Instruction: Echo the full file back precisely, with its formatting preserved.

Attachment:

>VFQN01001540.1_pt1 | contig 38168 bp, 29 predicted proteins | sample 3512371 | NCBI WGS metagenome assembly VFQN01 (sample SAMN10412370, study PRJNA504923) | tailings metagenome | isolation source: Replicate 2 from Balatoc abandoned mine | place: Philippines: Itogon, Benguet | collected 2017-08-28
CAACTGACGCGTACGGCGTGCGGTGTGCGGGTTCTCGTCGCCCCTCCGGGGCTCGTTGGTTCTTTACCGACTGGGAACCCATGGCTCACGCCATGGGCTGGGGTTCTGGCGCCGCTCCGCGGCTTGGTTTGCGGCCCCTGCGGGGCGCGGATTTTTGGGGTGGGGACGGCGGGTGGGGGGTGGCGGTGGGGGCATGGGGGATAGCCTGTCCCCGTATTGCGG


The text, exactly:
>VFQN01001540.1_pt1 | contig 38168 bp, 29 predicted proteins | sample 3512371 | NCBI WGS metagenome assembly VFQN01 (sample SAMN10412370, study PRJNA504923) | tailings metagenome | isolation source: Replicate 2 from Balatoc abandoned mine | place: Philippines: Itogon, Benguet | collected 2017-08-28
CAACTGACGCGTACGGCGTGCGGTGTGCGGGTTCTCGTCGCCCCTCCGGGGCTCGTTGGTTCTTTACCGACTGGGAACCCATGGCTCACGCCATGGGCTGGGGTTCTGGCGCCGCTCCGCGGCTTGGTTTGCGGCCCCTGCGGGGCGCGGATTTTTGGGGTGGGGACGGCGGGTGGGGGGTGGCGGTGGGGGCATGGGGGATAGCCTGTCCCCGTATTGCGG